Small Creatures and Ordinary Places reveals to us the beauty and value of hornets, bats, katydids, mice, cicadas, and other tiny dwellers in our own backyards. Young, a renowned expert on butterflies and cicadas of the American tropics, records in these charming essays his keen observations of the natural world as he walks through an urban woods near the Lake Michigan shore, or sits on his deck facing his backyard, or gazes at a field of corn stubble in autumn. He invites us to venture into our own yards, neighborhood parks, fields, and forests and pause there . . . to look and to listen.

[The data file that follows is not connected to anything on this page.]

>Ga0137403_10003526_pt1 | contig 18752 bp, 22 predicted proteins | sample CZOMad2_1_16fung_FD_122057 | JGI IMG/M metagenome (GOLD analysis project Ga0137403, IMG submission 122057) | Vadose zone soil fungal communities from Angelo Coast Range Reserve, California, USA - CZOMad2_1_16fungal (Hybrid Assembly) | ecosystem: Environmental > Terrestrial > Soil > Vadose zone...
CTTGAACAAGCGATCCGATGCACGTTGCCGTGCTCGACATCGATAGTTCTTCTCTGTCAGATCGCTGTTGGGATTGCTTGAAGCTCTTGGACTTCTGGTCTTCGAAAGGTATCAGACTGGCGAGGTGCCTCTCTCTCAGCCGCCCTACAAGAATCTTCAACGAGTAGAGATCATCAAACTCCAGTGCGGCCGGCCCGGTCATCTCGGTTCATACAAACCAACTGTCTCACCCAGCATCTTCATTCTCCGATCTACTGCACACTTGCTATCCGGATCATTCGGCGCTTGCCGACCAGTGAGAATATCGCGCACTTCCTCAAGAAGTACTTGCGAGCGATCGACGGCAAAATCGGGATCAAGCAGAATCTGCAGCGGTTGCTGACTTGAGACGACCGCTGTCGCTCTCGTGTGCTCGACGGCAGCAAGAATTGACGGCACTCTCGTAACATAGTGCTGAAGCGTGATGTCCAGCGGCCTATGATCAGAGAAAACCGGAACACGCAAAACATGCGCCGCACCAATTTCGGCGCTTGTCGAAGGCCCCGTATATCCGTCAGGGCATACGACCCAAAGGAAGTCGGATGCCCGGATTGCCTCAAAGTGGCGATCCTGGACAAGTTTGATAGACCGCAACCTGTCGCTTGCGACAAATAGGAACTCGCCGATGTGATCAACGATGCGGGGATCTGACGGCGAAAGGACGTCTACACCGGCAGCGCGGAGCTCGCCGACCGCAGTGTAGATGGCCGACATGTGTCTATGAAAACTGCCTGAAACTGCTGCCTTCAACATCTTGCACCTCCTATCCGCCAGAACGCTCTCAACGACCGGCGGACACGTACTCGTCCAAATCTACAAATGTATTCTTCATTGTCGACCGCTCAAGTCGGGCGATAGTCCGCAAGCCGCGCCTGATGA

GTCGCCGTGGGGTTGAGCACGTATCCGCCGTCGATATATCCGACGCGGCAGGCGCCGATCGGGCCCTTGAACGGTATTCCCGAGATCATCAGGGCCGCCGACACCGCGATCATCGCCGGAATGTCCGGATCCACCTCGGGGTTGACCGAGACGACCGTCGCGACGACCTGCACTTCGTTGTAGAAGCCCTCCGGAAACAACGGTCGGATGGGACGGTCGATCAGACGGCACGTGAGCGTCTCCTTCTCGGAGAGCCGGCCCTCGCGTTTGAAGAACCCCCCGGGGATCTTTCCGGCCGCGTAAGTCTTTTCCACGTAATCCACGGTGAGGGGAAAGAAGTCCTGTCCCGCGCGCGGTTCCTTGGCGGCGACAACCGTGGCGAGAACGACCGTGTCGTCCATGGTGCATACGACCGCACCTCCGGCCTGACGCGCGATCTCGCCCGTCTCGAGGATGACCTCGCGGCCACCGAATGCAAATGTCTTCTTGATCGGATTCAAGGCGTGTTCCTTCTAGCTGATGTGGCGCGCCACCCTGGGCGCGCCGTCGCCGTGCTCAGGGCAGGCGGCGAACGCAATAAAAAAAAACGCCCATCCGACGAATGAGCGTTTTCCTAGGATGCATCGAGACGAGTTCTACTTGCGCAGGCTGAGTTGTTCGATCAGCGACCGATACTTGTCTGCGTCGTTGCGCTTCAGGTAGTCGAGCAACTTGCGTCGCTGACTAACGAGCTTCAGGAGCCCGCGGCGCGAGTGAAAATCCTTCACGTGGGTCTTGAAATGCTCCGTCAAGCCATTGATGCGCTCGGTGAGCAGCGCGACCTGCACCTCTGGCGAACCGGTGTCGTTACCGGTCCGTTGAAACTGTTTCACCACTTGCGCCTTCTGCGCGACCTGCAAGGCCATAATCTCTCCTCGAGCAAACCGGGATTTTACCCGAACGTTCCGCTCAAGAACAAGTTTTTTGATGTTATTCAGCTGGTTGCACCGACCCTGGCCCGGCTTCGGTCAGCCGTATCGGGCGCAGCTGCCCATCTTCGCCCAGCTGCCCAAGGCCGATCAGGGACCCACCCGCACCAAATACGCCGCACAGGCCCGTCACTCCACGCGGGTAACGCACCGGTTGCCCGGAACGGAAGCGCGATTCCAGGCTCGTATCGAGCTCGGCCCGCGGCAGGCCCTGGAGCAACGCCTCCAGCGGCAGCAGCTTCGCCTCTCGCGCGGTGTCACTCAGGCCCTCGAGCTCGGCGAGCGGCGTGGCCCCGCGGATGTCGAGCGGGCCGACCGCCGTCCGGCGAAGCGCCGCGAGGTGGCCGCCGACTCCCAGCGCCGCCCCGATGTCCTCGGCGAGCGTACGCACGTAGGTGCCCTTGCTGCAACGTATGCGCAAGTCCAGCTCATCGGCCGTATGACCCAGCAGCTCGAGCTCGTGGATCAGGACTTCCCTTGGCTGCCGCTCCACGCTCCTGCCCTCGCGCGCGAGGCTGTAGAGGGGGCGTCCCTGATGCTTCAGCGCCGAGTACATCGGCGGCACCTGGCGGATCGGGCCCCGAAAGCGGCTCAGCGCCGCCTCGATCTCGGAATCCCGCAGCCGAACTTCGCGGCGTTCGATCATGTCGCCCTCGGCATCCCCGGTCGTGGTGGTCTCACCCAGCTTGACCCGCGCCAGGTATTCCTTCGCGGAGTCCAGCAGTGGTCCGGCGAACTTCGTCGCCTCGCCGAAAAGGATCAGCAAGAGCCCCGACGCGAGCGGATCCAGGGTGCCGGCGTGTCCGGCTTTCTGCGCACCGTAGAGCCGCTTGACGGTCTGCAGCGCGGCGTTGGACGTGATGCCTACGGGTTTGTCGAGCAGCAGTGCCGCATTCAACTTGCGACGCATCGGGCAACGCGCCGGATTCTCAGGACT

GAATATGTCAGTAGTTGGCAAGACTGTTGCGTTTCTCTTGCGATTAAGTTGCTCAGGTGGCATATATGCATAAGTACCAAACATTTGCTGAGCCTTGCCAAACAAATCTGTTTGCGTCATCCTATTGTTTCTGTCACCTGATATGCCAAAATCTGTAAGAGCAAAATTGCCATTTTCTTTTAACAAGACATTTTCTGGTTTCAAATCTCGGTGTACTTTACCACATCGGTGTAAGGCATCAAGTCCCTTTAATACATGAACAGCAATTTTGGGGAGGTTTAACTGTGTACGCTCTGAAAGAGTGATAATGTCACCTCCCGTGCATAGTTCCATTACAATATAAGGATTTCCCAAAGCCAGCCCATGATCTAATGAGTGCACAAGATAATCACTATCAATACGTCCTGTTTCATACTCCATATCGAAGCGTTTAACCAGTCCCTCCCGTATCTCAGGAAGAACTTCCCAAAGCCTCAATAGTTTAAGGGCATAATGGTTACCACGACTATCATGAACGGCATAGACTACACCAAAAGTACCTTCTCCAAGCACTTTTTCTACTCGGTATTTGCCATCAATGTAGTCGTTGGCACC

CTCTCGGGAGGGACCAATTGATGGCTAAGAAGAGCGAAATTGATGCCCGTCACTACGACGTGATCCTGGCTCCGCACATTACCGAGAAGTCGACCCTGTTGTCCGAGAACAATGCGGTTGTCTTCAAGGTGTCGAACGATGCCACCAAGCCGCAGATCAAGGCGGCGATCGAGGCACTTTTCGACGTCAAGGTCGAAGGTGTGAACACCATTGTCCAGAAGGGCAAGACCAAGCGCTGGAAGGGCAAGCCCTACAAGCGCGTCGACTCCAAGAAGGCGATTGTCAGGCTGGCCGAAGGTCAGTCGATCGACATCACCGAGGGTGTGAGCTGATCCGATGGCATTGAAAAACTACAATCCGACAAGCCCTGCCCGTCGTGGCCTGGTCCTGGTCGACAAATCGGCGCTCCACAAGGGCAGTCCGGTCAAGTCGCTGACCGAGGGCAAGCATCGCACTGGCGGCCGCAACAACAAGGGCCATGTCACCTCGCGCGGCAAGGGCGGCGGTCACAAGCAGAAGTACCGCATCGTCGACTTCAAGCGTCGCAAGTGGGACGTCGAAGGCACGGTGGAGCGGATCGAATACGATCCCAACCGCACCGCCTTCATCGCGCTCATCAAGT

Small creatures have unique and interesting stories to tell us, Young points out. Their brief life cycles illustrate the intricate workings of a bigger clock driving the seasons, and they dominate the larger web of life in which humans are but a strand. Far too often they are ignored, taken for granted, reviled, or misunderstood. Even now, Young writes, as we move into a new millennium as a species and the technological pace of our existence further quickens, we can gain much from appreciating nature close at hand, despite how steadily it is being pushed aside.